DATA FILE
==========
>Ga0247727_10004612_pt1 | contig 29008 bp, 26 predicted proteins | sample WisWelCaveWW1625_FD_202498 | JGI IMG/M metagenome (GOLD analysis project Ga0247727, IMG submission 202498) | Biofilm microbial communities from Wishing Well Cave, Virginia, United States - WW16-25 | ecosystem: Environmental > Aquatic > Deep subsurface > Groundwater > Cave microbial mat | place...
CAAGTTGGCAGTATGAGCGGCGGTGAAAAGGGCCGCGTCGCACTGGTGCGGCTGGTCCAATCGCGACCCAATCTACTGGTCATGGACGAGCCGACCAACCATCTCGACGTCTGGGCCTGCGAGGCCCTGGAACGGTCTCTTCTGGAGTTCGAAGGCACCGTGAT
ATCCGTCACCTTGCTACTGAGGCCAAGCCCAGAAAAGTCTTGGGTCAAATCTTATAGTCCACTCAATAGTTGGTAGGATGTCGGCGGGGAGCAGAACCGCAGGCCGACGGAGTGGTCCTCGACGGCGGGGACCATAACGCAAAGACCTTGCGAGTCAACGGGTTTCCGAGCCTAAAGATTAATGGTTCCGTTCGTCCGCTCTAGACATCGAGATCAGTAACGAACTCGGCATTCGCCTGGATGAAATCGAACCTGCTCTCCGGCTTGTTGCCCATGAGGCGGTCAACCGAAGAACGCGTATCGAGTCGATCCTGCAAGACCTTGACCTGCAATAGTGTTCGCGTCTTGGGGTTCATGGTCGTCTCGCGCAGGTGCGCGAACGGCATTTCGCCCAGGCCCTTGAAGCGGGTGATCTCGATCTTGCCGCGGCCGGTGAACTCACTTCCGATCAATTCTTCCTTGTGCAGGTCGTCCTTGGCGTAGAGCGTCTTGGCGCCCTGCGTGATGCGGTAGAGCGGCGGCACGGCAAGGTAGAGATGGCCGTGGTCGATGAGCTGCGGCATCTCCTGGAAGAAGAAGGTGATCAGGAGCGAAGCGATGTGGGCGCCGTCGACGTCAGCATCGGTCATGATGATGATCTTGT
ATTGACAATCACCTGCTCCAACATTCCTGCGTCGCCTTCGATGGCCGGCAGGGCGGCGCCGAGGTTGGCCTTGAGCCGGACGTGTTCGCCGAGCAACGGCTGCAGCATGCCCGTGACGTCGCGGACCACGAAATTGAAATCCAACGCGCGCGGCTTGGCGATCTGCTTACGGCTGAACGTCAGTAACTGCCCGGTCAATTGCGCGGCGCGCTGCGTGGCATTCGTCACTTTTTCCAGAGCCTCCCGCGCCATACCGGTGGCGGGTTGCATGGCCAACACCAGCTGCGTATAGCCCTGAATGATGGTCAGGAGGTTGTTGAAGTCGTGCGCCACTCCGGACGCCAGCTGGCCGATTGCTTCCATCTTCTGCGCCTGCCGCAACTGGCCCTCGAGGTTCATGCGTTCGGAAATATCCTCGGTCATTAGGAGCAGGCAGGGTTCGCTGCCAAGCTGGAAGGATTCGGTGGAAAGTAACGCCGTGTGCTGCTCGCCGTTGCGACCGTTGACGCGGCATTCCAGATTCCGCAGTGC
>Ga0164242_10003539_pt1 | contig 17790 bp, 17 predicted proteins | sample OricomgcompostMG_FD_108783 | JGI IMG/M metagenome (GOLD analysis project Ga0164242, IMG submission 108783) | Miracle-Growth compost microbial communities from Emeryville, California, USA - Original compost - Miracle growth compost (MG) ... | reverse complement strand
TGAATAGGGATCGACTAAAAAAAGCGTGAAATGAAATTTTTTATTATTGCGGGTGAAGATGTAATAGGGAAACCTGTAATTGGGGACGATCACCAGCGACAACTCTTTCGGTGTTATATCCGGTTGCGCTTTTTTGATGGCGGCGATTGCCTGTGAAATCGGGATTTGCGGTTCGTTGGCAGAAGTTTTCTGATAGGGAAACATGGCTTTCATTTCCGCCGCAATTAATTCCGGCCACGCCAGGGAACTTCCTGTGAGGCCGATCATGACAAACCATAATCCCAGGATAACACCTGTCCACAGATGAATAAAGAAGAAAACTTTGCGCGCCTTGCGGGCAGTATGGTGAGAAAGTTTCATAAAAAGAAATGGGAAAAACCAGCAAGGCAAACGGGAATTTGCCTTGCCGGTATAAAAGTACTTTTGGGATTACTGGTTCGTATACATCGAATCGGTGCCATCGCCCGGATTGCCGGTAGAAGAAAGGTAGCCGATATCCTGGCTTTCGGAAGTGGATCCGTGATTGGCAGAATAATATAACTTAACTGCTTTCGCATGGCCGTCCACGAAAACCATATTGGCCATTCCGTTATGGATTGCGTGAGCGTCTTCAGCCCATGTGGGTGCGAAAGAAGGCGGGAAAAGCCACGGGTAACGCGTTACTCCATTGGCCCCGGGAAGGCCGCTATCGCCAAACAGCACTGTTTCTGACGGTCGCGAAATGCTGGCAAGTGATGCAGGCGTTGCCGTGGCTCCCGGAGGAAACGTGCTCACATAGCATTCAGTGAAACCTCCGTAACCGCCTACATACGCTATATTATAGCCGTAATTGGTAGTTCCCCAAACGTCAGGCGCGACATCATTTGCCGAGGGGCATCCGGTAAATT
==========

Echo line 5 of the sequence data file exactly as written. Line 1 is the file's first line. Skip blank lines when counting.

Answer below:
>Ga0164242_10003539_pt1 | contig 17790 bp, 17 predicted proteins | sample OricomgcompostMG_FD_108783 | JGI IMG/M metagenome (GOLD analysis project Ga0164242, IMG submission 108783) | Miracle-Growth compost microbial communities from Emeryville, California, USA - Original compost - Miracle growth compost (MG) ... | reverse complement strand